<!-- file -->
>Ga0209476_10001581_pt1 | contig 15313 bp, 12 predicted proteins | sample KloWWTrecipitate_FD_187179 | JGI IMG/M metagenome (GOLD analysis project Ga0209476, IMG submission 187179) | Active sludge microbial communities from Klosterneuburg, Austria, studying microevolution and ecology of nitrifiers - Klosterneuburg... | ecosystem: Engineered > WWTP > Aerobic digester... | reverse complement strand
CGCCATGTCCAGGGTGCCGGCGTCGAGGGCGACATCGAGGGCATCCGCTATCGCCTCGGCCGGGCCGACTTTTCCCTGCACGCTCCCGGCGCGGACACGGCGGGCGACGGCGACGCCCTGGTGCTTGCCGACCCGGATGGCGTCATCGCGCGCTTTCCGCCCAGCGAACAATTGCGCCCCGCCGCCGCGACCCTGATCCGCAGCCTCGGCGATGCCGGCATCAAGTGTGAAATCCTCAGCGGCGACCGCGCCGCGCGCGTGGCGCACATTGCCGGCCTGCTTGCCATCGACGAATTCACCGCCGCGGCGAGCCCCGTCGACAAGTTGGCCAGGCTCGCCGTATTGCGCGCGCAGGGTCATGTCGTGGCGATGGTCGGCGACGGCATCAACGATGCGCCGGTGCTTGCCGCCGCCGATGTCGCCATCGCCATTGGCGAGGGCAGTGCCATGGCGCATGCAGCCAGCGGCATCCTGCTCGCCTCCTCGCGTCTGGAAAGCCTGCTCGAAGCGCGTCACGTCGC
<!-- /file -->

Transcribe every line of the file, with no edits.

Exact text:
>Ga0209476_10001581_pt1 | contig 15313 bp, 12 predicted proteins | sample KloWWTrecipitate_FD_187179 | JGI IMG/M metagenome (GOLD analysis project Ga0209476, IMG submission 187179) | Active sludge microbial communities from Klosterneuburg, Austria, studying microevolution and ecology of nitrifiers - Klosterneuburg... | ecosystem: Engineered > WWTP > Aerobic digester... | reverse complement strand
CGCCATGTCCAGGGTGCCGGCGTCGAGGGCGACATCGAGGGCATCCGCTATCGCCTCGGCCGGGCCGACTTTTCCCTGCACGCTCCCGGCGCGGACACGGCGGGCGACGGCGACGCCCTGGTGCTTGCCGACCCGGATGGCGTCATCGCGCGCTTTCCGCCCAGCGAACAATTGCGCCCCGCCGCCGCGACCCTGATCCGCAGCCTCGGCGATGCCGGCATCAAGTGTGAAATCCTCAGCGGCGACCGCGCCGCGCGCGTGGCGCACATTGCCGGCCTGCTTGCCATCGACGAATTCACCGCCGCGGCGAGCCCCGTCGACAAGTTGGCCAGGCTCGCCGTATTGCGCGCGCAGGGTCATGTCGTGGCGATGGTCGGCGACGGCATCAACGATGCGCCGGTGCTTGCCGCCGCCGATGTCGCCATCGCCATTGGCGAGGGCAGTGCCATGGCGCATGCAGCCAGCGGCATCCTGCTCGCCTCCTCGCGTCTGGAAAGCCTGCTCGAAGCGCGTCACGTCGC